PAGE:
22 April, 2017

Pan-species appreciation

Highlights from a productive few hours of pan-species appreciation at Esher Common on Tuesday included Cyclosa conica and Agalenatea redii, two fantastically striking looking spiders that have managed to evade me up to this point. Fresh 'oak apple' galls caused by larvae of the tiny wasp Biorhiza pallida are now appearing on most of the oak trees, and at ground level the larvae of Lathronympha strigana can be found feeding within spun leaves of St. John's Wort.

Cyclosa conica

Agalenatea redii

Biorhiza pallida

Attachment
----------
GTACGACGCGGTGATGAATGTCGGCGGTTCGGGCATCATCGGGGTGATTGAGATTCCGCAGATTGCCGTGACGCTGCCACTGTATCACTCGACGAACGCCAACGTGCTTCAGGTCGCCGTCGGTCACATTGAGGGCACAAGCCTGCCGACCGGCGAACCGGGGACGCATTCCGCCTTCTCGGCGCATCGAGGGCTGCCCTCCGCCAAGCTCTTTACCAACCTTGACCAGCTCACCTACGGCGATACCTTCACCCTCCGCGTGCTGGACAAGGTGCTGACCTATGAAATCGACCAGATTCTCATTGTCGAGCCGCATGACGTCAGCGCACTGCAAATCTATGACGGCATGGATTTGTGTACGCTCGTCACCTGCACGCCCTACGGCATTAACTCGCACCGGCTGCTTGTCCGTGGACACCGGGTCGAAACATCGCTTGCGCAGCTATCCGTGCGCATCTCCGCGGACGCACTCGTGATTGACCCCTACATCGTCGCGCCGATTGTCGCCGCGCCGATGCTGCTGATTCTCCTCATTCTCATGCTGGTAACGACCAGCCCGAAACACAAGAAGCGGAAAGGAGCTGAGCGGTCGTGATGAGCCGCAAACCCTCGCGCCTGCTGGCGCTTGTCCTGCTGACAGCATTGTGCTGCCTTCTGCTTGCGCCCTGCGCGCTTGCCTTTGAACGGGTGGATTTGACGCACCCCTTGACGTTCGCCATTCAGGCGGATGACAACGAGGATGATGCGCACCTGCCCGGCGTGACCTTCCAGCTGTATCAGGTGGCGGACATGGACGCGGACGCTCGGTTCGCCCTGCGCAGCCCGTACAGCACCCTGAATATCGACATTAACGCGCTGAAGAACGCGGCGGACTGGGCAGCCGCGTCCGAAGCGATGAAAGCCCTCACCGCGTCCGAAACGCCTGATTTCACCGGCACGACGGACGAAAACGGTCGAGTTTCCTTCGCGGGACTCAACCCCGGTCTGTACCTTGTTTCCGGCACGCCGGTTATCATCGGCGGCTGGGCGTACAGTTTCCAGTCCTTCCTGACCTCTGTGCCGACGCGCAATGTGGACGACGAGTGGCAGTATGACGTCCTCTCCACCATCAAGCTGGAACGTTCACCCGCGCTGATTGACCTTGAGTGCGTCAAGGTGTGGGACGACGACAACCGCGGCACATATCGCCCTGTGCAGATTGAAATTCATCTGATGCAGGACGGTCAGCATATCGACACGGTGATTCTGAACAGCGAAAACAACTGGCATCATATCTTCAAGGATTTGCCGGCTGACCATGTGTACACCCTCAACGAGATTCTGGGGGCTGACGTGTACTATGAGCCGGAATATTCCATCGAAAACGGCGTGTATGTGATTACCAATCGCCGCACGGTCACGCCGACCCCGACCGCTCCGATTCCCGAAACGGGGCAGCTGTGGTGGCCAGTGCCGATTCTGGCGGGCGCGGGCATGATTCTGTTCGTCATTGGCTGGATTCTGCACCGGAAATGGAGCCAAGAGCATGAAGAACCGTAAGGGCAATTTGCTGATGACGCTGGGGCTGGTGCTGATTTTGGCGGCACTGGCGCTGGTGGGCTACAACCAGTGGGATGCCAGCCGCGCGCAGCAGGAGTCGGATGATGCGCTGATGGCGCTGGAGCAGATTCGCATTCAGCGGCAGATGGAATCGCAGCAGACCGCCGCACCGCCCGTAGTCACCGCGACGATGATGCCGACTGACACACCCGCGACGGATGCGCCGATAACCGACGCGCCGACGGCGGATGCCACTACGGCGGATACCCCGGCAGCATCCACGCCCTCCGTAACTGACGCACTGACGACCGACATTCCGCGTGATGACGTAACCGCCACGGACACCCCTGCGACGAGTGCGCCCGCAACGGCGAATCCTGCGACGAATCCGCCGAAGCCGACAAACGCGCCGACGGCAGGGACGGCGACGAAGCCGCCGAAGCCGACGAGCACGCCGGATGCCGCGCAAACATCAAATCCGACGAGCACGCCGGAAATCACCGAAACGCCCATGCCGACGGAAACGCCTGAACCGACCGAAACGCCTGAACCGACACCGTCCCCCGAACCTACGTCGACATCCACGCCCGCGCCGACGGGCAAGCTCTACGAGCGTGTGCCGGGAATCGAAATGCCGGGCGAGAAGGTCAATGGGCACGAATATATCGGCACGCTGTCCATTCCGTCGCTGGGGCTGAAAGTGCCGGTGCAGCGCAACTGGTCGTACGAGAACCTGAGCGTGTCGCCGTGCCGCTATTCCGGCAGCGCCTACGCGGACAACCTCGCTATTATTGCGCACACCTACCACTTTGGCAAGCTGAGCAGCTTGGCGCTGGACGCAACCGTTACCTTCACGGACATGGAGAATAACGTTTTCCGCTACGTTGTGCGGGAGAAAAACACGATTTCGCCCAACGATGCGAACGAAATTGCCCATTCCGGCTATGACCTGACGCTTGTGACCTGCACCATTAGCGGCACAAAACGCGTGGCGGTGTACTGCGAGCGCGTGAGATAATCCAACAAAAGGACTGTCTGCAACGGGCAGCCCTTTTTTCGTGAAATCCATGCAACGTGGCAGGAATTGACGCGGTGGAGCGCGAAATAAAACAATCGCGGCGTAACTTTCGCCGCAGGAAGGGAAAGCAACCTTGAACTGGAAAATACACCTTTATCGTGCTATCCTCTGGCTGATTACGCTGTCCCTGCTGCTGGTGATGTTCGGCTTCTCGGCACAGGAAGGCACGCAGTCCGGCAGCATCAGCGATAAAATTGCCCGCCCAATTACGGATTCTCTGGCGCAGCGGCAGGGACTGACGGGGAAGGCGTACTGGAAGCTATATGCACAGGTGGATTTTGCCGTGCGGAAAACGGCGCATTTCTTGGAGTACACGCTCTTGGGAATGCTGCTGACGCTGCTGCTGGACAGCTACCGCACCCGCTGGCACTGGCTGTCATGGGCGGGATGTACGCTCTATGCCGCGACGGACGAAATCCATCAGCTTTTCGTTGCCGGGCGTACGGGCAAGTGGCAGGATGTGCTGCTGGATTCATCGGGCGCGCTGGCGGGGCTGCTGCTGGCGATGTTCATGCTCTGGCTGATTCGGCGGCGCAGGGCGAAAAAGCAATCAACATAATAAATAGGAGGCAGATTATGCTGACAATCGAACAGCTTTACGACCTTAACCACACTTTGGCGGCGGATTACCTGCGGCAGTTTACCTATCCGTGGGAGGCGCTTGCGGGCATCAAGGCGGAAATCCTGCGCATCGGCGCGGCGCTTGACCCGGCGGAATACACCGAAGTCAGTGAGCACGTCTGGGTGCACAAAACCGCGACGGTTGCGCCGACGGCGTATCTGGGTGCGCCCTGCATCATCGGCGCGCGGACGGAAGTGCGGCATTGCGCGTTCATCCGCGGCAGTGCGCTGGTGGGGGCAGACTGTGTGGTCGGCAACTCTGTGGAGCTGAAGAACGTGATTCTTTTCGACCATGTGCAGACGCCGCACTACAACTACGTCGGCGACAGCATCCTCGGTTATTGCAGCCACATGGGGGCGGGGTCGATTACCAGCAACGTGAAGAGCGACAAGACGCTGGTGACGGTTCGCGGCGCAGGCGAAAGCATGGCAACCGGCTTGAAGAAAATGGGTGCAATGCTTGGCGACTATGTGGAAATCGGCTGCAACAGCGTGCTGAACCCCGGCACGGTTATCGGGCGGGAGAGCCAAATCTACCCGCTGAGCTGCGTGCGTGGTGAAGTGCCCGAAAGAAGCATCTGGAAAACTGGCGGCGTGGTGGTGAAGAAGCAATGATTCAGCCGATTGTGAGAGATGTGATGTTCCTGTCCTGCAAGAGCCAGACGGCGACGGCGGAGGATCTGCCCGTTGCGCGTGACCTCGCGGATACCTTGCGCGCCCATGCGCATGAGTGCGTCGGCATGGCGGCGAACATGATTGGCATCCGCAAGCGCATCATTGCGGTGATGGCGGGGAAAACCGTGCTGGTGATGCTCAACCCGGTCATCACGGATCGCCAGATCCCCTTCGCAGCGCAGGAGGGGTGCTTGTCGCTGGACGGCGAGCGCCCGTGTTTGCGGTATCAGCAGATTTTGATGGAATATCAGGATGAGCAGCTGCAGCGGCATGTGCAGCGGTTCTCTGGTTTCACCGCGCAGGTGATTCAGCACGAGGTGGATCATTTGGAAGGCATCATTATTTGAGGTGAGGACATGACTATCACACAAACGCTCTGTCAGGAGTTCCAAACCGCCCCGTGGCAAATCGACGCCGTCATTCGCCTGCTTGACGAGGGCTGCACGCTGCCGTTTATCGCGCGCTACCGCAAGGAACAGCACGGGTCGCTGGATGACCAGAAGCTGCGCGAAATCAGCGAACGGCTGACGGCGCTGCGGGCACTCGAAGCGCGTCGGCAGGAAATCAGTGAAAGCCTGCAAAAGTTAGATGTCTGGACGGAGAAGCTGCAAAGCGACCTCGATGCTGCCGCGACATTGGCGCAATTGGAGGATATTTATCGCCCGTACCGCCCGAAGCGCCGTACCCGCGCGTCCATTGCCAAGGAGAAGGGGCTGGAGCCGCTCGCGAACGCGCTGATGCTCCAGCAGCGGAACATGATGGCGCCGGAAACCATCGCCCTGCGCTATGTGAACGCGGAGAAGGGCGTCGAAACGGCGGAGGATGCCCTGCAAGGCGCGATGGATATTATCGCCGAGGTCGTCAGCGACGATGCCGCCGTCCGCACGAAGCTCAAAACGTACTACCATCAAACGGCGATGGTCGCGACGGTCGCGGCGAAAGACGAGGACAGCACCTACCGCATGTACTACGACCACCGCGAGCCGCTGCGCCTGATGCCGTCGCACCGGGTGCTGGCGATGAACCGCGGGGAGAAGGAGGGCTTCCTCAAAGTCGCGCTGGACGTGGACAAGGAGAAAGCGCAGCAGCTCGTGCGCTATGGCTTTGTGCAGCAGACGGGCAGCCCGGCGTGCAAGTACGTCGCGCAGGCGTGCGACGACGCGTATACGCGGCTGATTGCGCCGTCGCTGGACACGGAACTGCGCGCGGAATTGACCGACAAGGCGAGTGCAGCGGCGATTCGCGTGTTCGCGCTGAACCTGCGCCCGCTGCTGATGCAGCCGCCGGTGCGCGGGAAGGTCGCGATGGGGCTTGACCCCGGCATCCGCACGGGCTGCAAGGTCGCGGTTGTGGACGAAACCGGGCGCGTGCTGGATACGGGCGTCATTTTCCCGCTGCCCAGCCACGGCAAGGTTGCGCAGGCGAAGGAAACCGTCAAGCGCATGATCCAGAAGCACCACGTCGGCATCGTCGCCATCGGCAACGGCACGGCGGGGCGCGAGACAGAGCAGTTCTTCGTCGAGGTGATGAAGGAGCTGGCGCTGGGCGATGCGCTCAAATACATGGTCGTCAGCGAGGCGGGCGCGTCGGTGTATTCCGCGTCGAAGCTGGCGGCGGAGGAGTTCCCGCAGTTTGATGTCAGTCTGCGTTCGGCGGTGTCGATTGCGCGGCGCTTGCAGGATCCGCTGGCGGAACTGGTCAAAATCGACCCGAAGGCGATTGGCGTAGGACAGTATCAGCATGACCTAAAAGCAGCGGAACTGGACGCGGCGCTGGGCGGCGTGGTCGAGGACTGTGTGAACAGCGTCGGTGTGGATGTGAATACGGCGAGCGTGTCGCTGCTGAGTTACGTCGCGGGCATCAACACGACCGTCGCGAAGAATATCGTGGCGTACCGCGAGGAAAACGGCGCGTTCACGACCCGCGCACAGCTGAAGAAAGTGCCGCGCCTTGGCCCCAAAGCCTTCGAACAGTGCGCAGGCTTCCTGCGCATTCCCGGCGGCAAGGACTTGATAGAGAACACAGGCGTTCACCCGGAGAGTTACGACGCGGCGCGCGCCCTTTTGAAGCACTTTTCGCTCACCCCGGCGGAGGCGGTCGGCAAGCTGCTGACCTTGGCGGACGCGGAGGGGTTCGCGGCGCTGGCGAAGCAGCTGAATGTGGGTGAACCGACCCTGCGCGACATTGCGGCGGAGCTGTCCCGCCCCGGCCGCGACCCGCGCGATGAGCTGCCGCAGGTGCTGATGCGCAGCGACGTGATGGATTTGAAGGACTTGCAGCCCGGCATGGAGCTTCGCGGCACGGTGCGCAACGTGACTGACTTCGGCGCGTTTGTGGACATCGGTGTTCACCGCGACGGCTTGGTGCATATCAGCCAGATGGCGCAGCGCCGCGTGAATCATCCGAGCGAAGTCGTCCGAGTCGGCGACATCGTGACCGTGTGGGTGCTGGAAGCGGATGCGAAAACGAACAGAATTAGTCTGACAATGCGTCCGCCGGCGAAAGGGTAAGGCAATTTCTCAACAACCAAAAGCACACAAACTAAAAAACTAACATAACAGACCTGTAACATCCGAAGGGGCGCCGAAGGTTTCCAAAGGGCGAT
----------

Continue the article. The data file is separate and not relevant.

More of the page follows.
Lathronympha strigana

 This Eriocrania swept from birch saplings on the heath is a good candidate for sparrmannella, one of the latest flying species in the genus.

It's been a tad too dry recently to appreciate bryophytes at their best, but rooting around in some of the damper, shadier parts of the heath turned up the conifer-loving liverwort Calypogeia muelleriana and the ever common Oxyrrhynchium hians.

 Calypogeia muelleriana (Mueller's Pouchwort) 

Oxyrrhynchium hians (Swartz's Feather-moss)

1 comment:

thesis generator for essay said...

These are very rare species and I have never seen them before. You have done an amazing photography in capturing their images. Good job!